In 1835, Benjamin Disraeli, then a young man on the cusp of a promising political career, achieved anonymity. Under cover of a pseudonym, Disraeli began to belabor his political opponents in a series of columns written for The Morning Post, a political journal of the day.
Something of a dandy – Disraeli’s manner of dressing easily might have brought a blush to the cheek of Lady Gaga – the future prime minister of Britain and accomplished novelist had a way with words. He was, without question, one of the most captivating rhetoricians of his time.
John Campbell, later to become the first Baron Campbell, was, Disraeli wrote, “a base-born Scotchman, a son of the manse, that course Pict,” a “booing, fawning, jobbing progeny of haggis and cockaleekie.” Daniel O’Connell, a Member of Parliament for Dublin, one of Disraeli’s most persistent critics, was “an incendiary and a traitor.” Not to be bested, O’Connell replied in kind that Disraeli was “a living liar,” a “miscreant” who possessed “all the necessary requisites of perfidy, selfishness, depravity, want of principle etc. which would qualify him for the change from Radical to Conservative. His name shows that he is of Jewish origin. I do not use it as a term of reproach; there are many most respectable Jews. But here are, as in every other people, some of the lowest and most disgusting grade of moral turpitude; and of those I look upon Mr. Disraeli as the worst.”
Having once killed a man in a duel, Campbell had taken a vow not to fight again on the field of honor. Unable to challenge to a duel a man who had foresworn dueling, Disraeli sought satisfaction from Campbell’s son: “I beg that you, or someone of his [father’s] blood, may attempt to avenge the inextinguishable hatred with which I shall pursue his existence.”
Young Campbell politely declined the offer.
The 19th century was a rough and tumble time for ambitious politicians on their way up the greasy pole.
Put the mask of anonymity on a politician, give him a hiding place in the underground, and he will be puffed up with a superfluity of courage and vitriol. Abraham Lincoln narrowly avoided a duel challenge that arose as a result of a pseudonymous piece attributed to him by an aggrieved politician.
Few of the quarrelsome politicians of the 19th century would be surprised by some of the 21st century’s highly misleading and suggestive political ads. Most modern ads are endorsed by the politicians who benefit by them. Some are produced by groups that support this or that political saint of the moment. As always in these matters, haste goeth before what Mark Twain might have called “a stretcher.” Fortunately, there are among us some conscientious journalists not yet poisoned by partisanship, who track the stretchers, half truths, glittering generalities and outright fabrications.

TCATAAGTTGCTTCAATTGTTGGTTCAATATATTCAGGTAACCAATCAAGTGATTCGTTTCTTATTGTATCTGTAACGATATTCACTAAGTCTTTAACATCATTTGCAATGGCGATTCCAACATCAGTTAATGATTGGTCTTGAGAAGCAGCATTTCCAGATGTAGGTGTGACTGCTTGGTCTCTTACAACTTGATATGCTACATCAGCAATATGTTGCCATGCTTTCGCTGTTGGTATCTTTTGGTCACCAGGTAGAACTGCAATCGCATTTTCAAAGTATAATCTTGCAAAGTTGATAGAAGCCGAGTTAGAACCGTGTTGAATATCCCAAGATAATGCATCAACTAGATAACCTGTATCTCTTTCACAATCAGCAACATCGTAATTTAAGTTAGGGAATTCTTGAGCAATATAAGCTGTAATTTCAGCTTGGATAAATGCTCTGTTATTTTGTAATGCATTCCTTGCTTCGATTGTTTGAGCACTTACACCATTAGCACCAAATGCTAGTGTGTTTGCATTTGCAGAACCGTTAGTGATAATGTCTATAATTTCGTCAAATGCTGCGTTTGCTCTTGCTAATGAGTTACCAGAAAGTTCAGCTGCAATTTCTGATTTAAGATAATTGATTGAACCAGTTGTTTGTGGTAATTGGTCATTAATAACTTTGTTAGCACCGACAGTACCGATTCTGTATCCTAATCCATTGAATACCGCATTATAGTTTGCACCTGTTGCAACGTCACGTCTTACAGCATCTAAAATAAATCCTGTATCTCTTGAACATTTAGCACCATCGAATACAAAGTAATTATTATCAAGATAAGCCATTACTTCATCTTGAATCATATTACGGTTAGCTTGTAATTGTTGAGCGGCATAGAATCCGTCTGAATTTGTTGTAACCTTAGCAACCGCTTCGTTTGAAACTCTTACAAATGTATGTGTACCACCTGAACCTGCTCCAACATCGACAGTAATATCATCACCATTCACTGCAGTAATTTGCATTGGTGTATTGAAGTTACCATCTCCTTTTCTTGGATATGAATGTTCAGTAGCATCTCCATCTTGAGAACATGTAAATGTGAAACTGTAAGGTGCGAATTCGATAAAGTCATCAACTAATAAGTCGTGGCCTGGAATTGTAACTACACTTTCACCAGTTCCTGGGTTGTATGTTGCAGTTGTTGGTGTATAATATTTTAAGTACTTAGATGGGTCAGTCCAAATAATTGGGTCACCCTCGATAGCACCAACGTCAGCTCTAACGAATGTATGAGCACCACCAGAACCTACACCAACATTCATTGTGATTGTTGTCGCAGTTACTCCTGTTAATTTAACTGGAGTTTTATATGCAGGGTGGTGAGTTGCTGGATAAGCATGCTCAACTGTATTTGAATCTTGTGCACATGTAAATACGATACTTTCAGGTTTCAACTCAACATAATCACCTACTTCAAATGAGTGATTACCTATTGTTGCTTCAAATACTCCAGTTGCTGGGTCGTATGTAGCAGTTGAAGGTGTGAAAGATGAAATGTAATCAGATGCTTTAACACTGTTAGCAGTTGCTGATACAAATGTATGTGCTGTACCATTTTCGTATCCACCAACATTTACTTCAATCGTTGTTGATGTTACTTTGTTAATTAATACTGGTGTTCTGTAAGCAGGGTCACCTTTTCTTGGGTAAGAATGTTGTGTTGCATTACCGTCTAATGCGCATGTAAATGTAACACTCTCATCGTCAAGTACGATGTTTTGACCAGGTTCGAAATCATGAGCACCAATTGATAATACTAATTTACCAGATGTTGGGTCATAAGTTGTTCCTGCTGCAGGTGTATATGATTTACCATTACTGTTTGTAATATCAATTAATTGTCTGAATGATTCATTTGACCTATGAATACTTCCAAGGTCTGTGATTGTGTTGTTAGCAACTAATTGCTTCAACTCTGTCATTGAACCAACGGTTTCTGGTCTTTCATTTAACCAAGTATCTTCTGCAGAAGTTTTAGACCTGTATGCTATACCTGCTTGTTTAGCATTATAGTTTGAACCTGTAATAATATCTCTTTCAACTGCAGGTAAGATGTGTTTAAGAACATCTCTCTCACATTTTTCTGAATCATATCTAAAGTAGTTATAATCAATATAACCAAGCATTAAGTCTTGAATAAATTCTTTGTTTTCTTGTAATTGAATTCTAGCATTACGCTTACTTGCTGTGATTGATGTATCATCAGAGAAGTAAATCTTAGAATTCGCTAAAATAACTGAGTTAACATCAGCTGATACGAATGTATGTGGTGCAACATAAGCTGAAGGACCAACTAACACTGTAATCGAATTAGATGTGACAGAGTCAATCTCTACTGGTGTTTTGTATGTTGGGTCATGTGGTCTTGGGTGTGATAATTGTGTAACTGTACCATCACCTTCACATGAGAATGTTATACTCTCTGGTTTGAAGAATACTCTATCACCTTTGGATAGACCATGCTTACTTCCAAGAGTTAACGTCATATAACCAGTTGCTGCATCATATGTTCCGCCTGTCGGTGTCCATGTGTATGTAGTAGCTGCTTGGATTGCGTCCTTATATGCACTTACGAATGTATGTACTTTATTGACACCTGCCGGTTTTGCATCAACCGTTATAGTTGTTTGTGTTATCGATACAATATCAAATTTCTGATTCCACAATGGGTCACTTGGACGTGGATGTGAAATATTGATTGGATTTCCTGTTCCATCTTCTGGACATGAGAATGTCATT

The latest Blumenthal anti-McMahon ad is a piece of fiction that five minutes careful attention by a conscientious journalist would have exploded. The centerpiece of the ad rests on the false notion that McMahon said she would favor a reduction in the minimum wage.
That was never said. McMahon simply noted that the minimum wage set by congress, like any wage, may be pegged too high. When it is pegged too high, the cost of labor is driven up and low wage jobs begin to disappear. The price of labor, like the price of any product, will remain unpurchased if it is too expensive. In fact, that is precisely what is happening with increasing frequency in many cities. Those who suffer from an inflated minimum wage are primarily young people acquiring their first jobs, many of them young African Americans in search of a little extra cash and a job fetching line in their resumes.
McMahon’s remark that the level at which the minimum wage is set should concern congress was quickly “translated” by her political opponents and quick as a wink a revised version appeared in newspaper headlines and political ads in which McMahon was said to have favored a reduction in the minimum wage. Blumenthal hastily put out an ad pumping the false claim at the end of which the attorney general, who appears not to know how jobs are created, pointedly did not assert that he approved the false message.
An anti-Blumenthal ad put out by the U.S. Chamber Of Commerce is rather bracing, but it falls far short of being false.
This one begins with a distressed lady sitting at a table, possibly filing out a job application for a position that may not be available. Written on the floor in red letters are the words “Rising Unemployment,” followed by a voice over, “Rising unemployment means families are suffering. And after 40 years in politics, can Richard Blumenthal handle the truth about his record… He’s been crushing small businesses for years with thousands of frivolous lawsuits, forcing some to close. His sue first and ask questions later stampede has earned him the worst attorney general in the nation in 2007”
A little chastening, but nothing to fight a duel over.